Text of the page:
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The Natural is Unnatural




Frank Sutcliffe photographs Whitby Fishermen



It's quite a famous photograph, I gather.  But I hadn't seen it before.
Perhaps you know it?  I can't show it here as it's copyright, but I'll try to describe it.

So there they are, those nine sea-booted, variously-hatted traditional fishermen, naturally disposed on the quay.

By which I mean, well, they're just there - as if they'd arrived a moment ago.

There's a central group, close together, another smaller group to the right, two of them looking across the picture, and on the left, a chap leaning against the railing and peering over the edge.  For a backdrop there's a fishing boat, all sails set, and on the far right, a statuesque figure with a basket hoisted over his shoulder.

It looks for all the world as though they'd just returned.
Or, on second thoughts, perhaps they're waiting to go out?

Once the question's been raised, you find yourself looking more carefully.

That basket's empty, and why's he holding it aloft?
No one's wet - these can't be fishermen who've just come home from the North Sea.
Nor is there a stack of baskets ready to be filled, so they're not waiting to leave. All we find here is two empty baskets, deliberately placed and artfully grasped, the arrangement making a picturesque tableau.

Yes, that's what's happened: the whole construction - the heights of the individual men producing a pleasing arc, that backdrop, the placing of legs, the skilful lighting and the battlements of the old Abbey on the skyline crowning the scene - has of course been scrupulously designed, if not choreographed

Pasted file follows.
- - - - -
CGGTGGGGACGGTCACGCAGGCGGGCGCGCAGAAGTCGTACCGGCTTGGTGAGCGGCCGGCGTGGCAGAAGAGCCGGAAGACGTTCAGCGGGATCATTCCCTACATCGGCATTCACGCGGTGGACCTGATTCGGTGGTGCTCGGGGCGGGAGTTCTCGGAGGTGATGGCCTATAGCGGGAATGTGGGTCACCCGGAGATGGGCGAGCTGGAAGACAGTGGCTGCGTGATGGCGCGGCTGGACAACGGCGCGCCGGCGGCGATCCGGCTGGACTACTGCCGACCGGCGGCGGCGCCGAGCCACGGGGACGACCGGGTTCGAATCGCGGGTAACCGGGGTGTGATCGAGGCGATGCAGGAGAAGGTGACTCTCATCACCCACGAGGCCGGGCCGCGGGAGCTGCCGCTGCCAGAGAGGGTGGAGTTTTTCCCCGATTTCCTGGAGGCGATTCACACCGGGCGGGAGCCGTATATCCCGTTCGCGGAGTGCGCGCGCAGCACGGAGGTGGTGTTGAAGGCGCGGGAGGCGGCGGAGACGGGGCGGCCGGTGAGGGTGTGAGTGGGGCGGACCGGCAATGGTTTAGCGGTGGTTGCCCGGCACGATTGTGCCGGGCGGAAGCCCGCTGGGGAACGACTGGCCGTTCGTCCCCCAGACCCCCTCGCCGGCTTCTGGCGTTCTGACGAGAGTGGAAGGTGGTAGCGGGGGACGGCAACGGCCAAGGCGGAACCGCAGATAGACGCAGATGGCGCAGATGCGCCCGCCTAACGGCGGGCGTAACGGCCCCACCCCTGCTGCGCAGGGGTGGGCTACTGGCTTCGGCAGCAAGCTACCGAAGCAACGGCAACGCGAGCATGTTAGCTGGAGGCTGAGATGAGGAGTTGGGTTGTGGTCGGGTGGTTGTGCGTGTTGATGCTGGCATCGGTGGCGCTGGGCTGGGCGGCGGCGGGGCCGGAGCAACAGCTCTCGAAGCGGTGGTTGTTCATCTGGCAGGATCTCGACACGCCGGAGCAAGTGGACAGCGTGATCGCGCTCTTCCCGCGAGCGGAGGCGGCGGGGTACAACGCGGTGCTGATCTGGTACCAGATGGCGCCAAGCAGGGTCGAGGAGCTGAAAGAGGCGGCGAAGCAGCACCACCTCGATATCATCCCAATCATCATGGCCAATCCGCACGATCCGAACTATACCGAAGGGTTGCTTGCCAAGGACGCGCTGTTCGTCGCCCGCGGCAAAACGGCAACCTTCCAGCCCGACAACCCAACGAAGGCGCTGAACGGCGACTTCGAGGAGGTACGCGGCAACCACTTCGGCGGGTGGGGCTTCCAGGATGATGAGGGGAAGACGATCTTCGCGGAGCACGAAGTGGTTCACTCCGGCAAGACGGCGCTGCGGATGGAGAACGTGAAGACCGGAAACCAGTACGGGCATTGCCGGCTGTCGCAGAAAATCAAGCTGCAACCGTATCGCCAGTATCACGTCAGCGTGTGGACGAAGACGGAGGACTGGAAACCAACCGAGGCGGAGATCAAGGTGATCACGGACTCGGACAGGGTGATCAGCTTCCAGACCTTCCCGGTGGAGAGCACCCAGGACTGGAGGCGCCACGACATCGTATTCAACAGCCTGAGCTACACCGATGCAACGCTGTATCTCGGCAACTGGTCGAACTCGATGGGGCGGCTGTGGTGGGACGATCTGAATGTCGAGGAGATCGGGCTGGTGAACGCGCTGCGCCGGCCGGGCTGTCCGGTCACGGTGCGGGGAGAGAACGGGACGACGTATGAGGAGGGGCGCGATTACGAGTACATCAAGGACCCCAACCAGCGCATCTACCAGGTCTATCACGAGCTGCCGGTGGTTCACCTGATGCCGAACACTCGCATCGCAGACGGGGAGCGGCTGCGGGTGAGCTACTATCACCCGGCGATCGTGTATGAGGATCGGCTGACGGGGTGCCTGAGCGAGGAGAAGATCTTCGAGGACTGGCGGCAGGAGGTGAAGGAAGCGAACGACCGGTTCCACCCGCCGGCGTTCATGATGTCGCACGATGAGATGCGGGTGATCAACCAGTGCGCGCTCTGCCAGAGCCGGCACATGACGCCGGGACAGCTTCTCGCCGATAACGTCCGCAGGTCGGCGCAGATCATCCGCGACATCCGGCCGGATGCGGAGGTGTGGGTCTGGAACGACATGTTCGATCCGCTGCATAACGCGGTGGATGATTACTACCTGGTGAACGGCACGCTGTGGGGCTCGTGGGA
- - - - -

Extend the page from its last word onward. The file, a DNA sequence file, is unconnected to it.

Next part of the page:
But it works.

Here's the lie that tells the truth: to take an entirely natural looking photograph of Victorian fishermen, Sutcliffe must have spent a lot of time thinking about it, then setting it all up and no doubt he took the photograph many times.

Nothing wrong with that, of course.

Natural/unnatural
Spontaneous/rehearsed
Reality/pretence
Truth (whatever that means)/artifice...

Well, whatever similarities there may be between poetry and photography, I leave to you - along with nine (I think real) Whitby fishermen, two empty fish baskets and a beautiful sepia image.

Some catch, Frank.

(The picture's well worth googling).



Frank Sutcliffe photographs Whitby Fishermen

Now let’s have you in a line,
come on lads, lean on the rail
as if you’ve just come home.
Don’t look at me – I’m not here
they won’t see me, it’s you we want
to catch before you go again.

Harry – put on your bowler
yes, that’s right – and Billy
pick up a basket.  Thank you.
Now we’re nearly there.  Tom,
Tom, come in a bit, and turn –
now don’t anyone move.


With that he vanished,
leaving the fishermen stilled in their line.
His hand took the picture.
They remained for a moment,
aware they’d been caught
flat in a row in that box.

Harry took off his bowler
and Billy put down the basket.
Tom turned – each went his way.
Frank carried his catch on the glass
up the hill home, to preserve it with care
turning it sepia, as if smoked.



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